1st  Quarter 2006 Newsletter

Both the U.S. and international stock markets posted solid gains during the First Quarter of 2006, despite continued global economic and
political uncertainty.  The broad U.S. stock market, as measured by the widely-followed S&P 500 Index, has now risen 53%
1 over the three
year period since March 31, 2003, rewarding investors who “stayed the course” following the severe 2000 – 2002 market downturn.

While reported economic growth in the U.S. was down during the 4th quarter of 2005 (
GDP Growth of 1.7%2  vs. 4.1%3  in the 3rd quarter), this
was largely viewed as an anomaly due to the effects of the two major hurricanes in September.  A recent survey of leading economists
expects the economy to rebound with a strong growth rate of 4.6%
4 for the 1st Quarter of 2006.

Inflation during the First Quarter remained benign at 2.1%5, excluding food and energy, and 3.6%6  overall.  While gas and oil prices were
both up 9%
7 during the quarter, their impact on the overall economy was less severe than many had predicted due to the mild winter in the U.
S. and the lower than anticipated demand for fuel oil.

While all of the stock market indices delivered positive returns during the quarter (see chart on the following page), the strongest performing
asset classes were international stocks (MSCI-EAFE), U.S. small cap stocks (Russell 2500) and REIT’s.  Conversely, the overall bond
markets struggled during the quarter as the Fed continued to increase short-term interest rates, resulting in slightly negative performance for
the U.S. Bonds (the Lehman Aggregate Bond Index) and global bonds (the Lehman Global Bond Index).  Only the High Yield Bond Index
produced a positive return for the quarter.

International stocks have now outperformed U.S. stocks over the past three years
8, delivering a strong contribution to overall portfolio
performance for investors who have selected a globally diversified strategy.   Within the international markets, you’ll note that the
Emerging
Markets, led by countries such as China, India, Indonesia, and Russia, outperformed their developed market counterparts during the quarter,
which is a reflection of the strong growth occurring in these markets.






























As we look to the 2nd Quarter and the balance of the year, the U.S. economy is projected to expand at an above average rate of 3.5%
9 for
2006.  While there is always the potential that unexpected events could affect world financial markets and derail these expectations, both the
U.S. economy and stock market have shown great resiliency given the multitude of events, including the hurricanes, the on-going war in Iraq,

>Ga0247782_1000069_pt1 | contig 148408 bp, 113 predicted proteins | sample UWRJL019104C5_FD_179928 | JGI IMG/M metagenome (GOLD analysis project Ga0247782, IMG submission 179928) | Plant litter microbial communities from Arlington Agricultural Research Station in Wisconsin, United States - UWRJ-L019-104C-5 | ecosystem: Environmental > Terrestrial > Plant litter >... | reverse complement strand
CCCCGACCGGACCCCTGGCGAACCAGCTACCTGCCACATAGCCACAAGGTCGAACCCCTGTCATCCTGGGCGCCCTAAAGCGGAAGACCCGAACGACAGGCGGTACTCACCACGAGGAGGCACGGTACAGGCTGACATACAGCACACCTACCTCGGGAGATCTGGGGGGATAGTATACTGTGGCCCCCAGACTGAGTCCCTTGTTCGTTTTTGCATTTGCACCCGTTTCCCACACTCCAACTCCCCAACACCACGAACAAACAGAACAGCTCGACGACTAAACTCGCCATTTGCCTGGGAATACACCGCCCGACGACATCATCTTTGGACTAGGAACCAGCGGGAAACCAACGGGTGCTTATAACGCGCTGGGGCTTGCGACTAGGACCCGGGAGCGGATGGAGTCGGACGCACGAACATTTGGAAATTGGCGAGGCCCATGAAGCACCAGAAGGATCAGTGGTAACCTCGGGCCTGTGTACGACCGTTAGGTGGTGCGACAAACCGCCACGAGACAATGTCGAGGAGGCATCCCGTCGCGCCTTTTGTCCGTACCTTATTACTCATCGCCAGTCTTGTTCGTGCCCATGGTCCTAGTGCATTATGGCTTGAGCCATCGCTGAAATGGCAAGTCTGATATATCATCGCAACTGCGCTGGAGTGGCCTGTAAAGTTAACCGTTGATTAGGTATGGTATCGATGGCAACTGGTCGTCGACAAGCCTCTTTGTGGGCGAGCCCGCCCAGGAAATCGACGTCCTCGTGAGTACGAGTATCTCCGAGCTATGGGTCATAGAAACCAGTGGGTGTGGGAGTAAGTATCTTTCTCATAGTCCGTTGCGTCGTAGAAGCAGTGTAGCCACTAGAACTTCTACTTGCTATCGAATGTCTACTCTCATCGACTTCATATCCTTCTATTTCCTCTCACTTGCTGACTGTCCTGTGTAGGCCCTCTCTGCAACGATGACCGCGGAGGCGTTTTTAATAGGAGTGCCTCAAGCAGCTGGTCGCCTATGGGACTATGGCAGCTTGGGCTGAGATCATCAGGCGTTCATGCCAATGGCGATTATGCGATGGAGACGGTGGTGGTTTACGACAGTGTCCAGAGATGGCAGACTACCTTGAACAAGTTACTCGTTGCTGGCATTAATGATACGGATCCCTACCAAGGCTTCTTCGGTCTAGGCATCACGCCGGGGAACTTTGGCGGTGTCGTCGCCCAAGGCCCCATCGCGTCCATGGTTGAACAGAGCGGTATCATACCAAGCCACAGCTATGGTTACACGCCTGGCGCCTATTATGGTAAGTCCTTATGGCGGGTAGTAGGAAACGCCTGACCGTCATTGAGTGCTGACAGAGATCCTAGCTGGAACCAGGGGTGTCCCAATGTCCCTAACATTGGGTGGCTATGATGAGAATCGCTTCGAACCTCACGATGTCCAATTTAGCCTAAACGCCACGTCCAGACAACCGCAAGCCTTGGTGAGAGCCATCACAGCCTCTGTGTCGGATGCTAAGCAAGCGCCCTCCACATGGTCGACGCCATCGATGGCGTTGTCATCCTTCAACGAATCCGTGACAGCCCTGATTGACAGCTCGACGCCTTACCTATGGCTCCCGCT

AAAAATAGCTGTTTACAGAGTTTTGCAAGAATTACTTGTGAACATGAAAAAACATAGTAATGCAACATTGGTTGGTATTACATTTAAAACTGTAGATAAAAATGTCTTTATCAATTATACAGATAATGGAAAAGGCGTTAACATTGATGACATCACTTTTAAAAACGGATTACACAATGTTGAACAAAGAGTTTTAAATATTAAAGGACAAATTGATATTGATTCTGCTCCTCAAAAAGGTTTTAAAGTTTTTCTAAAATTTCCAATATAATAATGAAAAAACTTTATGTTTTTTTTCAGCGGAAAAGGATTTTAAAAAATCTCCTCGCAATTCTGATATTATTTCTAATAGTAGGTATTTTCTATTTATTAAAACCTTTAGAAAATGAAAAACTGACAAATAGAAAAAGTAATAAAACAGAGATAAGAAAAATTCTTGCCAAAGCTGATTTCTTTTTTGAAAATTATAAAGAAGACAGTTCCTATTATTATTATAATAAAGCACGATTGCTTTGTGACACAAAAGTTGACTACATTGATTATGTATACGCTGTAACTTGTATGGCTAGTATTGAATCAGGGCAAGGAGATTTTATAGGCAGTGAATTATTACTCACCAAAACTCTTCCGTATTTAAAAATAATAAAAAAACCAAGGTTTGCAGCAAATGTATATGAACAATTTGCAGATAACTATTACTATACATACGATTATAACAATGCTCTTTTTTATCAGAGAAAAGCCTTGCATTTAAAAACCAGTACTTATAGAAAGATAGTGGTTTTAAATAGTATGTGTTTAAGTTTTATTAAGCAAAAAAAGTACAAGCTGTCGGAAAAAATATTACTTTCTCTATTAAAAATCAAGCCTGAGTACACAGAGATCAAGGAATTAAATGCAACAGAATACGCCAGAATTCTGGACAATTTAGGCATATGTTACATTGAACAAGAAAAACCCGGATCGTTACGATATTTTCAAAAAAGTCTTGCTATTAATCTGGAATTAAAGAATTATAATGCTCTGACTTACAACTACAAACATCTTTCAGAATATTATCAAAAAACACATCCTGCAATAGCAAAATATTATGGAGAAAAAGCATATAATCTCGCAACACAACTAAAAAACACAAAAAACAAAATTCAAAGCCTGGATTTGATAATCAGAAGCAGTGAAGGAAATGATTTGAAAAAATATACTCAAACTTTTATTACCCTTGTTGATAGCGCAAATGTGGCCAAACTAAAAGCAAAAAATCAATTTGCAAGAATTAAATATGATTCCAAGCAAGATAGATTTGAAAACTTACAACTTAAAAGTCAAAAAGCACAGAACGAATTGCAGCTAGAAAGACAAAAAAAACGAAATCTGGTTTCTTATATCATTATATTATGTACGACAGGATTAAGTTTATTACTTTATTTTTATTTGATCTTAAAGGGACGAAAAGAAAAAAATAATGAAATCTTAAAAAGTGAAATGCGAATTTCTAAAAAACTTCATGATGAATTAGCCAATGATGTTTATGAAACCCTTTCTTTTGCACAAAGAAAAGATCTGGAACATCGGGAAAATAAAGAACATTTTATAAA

and the large increase in energy prices, we have experienced over the past 12-24 months.      


Best Regards,




Robert Valentine





Endnotes:
1  S&P 500 Index three year cumulative returns, March 31, 2003 thru March 31, 2006 provided by Wilshire Associates
2  Bureau of Economic Analysis of the U.S. Department of Commerce:  Gross Domestic Product 4th Quarter 2005 Final Release, March 30,
2006.
3  Bureau of Economic Analysis of the U.S. Department of Commerce:  Gross Domestic Product 3rd Quarter 2005 Final Release, December
21, 2005
4  Bloomberg Monthly U.S. GDP Forecast of the 60 top economists surveyed by Bloomberg from February 27 – March 7, 2006
5  Bureau of Labor Statistics Consumer Price Index Summary Release for the month of February 2006 released on March 16, 2006
6  Ibid
7  Bloomberg – Price Change from December 31, 2005 thru March 31, 2006 for West Texas Intermediate Crude Oil and U.S. Retail Gasoline
Prices (All Grades).
8  MSCI –EAFE returned 31.65% Annualized from March 31, 2003 to March 31, 2006 versus 19.67% Annualized for the Dow Jones Wilshire
5000 Index and 16.98% for the S&P 500 for the same time period.
9 Average of responses for each quarter of 2006 from Bloomberg Monthly U.S. GDP Forecast of the 60 top economists surveyed by
Bloomberg from February 27 – March 7, 2006.
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An index is a portfolio of specific securities, the performance of which is often used as a benchmark in judging the relative performance
of certain asset classes.  Indexes are unmanaged portfolios and investors cannot invest directly in an index.  Past performance is no
guarantee of future results.  The index returns are all “Total return” with dividends re-invested, which means the return includes not only
the change in price for the securities in the index, but any income generated by those securities.  Source:  Wilshire Associates
.